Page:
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Tragic Fire Has
A Silver Lining

By Fred Stabbert III
MONTICELLO — October 9, 2001 – A missed opportunity actually turned into a stroke of good fortune for Mike Bernstein.
A fledgling politician who is making his first bid for public office, Bernstein needed to borrow a friend’s truck to put up his election signs last week.
But because his dog is dying, Bernstein spent Tuesday afternoon comforting his dog instead of working the campaign trail.
“I was going to borrow a friend’s truck in the afternoon but he had to go to work, so I borrowed another friend’s truck and got started after dinner,” Bernstein said.
After putting up three signs in Rock Hill, Bernstein returned to his Hammond St. home close to midnight to assemble one more sign and take it up to Route 42 and put up.
“I really wanted to get four signs up that day,” the Thompson council candidate said. “On my way home from Rock Hill, I noticed that the fog was starting to drift in.
“Then, when I pulled out of my driveway at one in the morning, I noticed that the fog was already starting to drift up my street,” Bernstein recalled. “But suddenly I realized it wasn’t fog, but smoke from a house fire.”
Bernstein frantically turned his car around and drove down the street, not knowing what he would find.
“I really couldn’t tell where it was coming from, but my 32 years of firefighting experience told me it was serious,” Bernstein, who is president of the Monticello Fire Dept., said. “I soon realized it was my mother’s house.”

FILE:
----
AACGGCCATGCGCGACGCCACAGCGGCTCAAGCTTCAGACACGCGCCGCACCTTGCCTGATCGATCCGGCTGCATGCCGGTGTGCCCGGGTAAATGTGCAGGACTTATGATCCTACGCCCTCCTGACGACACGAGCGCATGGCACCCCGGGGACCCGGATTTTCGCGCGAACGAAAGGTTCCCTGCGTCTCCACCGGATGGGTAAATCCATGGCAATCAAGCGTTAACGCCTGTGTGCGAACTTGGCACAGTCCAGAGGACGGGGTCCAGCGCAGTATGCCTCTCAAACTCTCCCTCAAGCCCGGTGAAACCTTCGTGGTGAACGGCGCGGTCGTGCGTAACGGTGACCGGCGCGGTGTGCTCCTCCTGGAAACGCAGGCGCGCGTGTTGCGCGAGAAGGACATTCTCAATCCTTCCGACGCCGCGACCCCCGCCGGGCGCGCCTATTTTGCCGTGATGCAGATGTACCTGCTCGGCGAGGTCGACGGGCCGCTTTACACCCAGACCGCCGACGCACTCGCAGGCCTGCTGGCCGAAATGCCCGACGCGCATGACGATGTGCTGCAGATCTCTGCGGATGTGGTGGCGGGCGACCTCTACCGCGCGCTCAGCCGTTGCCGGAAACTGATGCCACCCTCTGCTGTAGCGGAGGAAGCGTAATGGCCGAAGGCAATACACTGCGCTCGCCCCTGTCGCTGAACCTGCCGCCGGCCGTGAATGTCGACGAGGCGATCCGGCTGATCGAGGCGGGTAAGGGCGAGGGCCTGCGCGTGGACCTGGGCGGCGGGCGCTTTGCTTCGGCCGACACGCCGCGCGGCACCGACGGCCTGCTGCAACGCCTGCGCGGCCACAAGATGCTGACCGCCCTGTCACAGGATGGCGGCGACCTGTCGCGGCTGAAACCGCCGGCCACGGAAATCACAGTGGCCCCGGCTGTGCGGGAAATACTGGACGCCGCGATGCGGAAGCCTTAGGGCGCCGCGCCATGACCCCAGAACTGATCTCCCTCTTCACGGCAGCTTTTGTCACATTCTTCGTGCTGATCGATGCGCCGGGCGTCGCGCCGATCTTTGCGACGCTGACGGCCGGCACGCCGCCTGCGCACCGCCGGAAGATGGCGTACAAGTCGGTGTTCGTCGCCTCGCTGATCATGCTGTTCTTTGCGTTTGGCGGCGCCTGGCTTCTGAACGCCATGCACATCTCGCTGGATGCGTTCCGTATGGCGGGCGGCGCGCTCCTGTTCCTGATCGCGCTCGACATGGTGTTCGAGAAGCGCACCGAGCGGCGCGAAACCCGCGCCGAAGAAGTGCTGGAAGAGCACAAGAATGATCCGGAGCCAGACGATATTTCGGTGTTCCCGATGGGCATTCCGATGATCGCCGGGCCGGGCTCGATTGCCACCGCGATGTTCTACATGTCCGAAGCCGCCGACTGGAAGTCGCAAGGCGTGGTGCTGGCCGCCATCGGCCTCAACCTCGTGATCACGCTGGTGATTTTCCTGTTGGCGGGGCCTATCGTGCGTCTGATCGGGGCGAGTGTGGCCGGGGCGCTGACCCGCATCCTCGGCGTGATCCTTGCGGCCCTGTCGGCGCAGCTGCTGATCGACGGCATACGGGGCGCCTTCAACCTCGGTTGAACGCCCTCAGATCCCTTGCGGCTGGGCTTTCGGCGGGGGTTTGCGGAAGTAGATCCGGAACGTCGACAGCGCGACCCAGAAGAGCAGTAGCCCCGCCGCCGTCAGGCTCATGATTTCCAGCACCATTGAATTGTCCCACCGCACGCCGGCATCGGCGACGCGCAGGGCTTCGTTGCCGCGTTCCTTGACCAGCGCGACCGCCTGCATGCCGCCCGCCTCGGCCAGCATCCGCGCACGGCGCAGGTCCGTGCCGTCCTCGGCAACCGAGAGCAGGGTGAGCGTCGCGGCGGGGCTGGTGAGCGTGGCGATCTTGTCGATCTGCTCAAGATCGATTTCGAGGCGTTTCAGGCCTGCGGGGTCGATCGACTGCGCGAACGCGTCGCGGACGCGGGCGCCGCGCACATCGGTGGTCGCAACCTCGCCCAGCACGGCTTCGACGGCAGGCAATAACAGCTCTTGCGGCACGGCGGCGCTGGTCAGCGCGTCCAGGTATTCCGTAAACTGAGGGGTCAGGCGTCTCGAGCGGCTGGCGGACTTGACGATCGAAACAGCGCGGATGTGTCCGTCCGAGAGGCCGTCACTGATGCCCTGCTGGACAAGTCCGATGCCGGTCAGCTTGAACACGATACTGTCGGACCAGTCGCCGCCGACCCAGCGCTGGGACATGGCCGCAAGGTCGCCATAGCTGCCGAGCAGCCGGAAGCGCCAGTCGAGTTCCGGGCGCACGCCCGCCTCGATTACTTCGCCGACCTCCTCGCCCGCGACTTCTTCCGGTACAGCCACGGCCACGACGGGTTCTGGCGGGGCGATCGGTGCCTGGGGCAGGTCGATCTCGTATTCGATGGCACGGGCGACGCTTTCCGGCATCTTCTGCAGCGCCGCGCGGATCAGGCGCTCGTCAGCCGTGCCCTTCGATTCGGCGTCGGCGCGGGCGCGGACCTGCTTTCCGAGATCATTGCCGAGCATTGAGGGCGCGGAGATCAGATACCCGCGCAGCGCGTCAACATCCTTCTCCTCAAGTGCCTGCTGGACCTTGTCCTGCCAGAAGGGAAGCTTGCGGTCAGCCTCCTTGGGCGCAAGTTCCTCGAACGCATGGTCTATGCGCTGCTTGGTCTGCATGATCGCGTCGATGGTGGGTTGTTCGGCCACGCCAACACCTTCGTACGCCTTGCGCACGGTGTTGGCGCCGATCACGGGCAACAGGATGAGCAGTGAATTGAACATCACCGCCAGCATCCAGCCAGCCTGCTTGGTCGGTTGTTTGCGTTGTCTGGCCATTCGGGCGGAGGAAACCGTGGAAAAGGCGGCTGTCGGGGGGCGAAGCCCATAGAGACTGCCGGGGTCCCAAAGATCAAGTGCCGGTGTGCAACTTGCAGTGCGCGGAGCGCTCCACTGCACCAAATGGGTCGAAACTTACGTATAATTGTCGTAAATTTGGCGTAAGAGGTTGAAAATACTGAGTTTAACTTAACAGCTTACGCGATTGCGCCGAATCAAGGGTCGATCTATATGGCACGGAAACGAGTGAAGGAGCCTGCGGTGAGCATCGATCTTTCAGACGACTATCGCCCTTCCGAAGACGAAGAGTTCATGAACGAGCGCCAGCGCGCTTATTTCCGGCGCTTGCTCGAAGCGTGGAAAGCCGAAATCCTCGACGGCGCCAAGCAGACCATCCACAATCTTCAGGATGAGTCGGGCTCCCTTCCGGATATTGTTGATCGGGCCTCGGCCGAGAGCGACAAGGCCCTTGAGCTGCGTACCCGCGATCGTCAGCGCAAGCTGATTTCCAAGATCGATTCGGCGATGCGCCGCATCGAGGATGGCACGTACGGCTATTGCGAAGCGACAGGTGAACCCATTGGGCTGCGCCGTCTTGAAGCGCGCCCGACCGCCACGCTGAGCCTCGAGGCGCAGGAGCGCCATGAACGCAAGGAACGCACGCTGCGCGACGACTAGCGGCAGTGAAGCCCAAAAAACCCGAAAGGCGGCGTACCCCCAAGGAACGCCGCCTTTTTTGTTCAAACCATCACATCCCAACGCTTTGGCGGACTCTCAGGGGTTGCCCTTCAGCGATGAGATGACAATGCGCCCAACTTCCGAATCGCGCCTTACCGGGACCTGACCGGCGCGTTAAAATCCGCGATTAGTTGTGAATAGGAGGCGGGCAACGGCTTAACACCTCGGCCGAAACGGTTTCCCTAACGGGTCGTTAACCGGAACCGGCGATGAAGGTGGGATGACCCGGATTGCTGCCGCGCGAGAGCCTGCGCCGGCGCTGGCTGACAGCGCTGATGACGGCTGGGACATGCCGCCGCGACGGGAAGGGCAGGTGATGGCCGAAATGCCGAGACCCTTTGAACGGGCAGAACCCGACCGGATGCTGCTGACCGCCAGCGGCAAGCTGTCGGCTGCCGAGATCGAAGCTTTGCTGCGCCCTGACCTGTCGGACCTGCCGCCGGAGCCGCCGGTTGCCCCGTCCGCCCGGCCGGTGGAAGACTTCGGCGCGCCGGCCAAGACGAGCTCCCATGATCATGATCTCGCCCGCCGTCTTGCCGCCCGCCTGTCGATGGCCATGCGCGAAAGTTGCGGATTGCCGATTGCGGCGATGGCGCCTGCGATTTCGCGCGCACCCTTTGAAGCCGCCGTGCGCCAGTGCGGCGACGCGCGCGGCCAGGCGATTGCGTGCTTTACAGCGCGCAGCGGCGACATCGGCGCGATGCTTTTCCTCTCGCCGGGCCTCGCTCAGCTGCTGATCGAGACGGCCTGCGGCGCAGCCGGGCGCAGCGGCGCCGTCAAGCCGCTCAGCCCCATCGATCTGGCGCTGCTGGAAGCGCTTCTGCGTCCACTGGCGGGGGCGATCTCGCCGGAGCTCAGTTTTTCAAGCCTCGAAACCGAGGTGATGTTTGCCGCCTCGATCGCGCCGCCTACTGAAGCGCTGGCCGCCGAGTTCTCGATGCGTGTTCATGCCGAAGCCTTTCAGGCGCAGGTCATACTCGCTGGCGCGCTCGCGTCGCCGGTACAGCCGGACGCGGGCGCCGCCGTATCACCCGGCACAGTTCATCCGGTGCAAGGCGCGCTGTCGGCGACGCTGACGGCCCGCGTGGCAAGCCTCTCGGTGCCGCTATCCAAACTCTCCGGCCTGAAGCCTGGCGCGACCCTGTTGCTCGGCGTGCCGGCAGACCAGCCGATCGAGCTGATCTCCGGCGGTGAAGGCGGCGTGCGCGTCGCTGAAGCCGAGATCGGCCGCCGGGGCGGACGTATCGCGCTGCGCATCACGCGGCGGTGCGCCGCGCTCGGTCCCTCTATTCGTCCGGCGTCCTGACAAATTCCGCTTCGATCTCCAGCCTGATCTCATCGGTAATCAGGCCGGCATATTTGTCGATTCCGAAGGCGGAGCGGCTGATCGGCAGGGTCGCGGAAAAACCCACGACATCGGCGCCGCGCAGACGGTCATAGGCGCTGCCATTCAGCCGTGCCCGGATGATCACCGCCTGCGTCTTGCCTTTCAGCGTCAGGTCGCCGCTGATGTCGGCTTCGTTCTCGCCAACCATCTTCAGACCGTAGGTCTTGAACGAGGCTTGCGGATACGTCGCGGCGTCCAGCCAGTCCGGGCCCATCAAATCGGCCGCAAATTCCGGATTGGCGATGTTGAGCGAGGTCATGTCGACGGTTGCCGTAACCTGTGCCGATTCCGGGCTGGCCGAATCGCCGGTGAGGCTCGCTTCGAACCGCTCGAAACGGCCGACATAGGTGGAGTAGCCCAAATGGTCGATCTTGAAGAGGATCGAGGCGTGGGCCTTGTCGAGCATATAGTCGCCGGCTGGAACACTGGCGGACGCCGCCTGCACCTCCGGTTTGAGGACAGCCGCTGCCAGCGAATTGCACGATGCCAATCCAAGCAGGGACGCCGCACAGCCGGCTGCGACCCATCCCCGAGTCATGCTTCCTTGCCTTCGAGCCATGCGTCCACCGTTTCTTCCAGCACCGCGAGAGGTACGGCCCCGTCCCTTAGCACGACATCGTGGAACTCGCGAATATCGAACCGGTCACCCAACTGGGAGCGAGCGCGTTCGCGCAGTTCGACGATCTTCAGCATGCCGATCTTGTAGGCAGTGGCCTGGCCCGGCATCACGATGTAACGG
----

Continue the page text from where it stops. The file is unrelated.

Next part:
Bernstein quickly jumped out of his car and raced up to the front door of 26 Hammond St., where he found his mother, Hannah, lying in the house, near the front door.
“I got her outside and away from the house,” Bernstein recalled. “And told her I was going for help.”
Bernstein raced around the corner to the firehouse, where he ran inside and yelled to Carl Houman “to get up, we have a fire at 26 Hammond” (Carl is a paid fireman who sleeps at the firehouse when he is on duty.)
With Bernstein in one truck and Carl in the other, the fire department was soon on the scene to fight the blaze.
“It took two-and-a-half hours to fight the stubborn blaze,” Bernstein said. “I can’t thank the firemen enough for all they did. We really are all brothers.”
Bernstein said he never would have been awake so late if it weren’t for his campaigning.
Thankfully, his mother is OK, and although her house suffered considerable damage, it is fixable.
Later in the week, Bernstein’s dog died, but he did take solace in knowing that his mother would be fine.
“Politics aren’t so bad after all,” he said.

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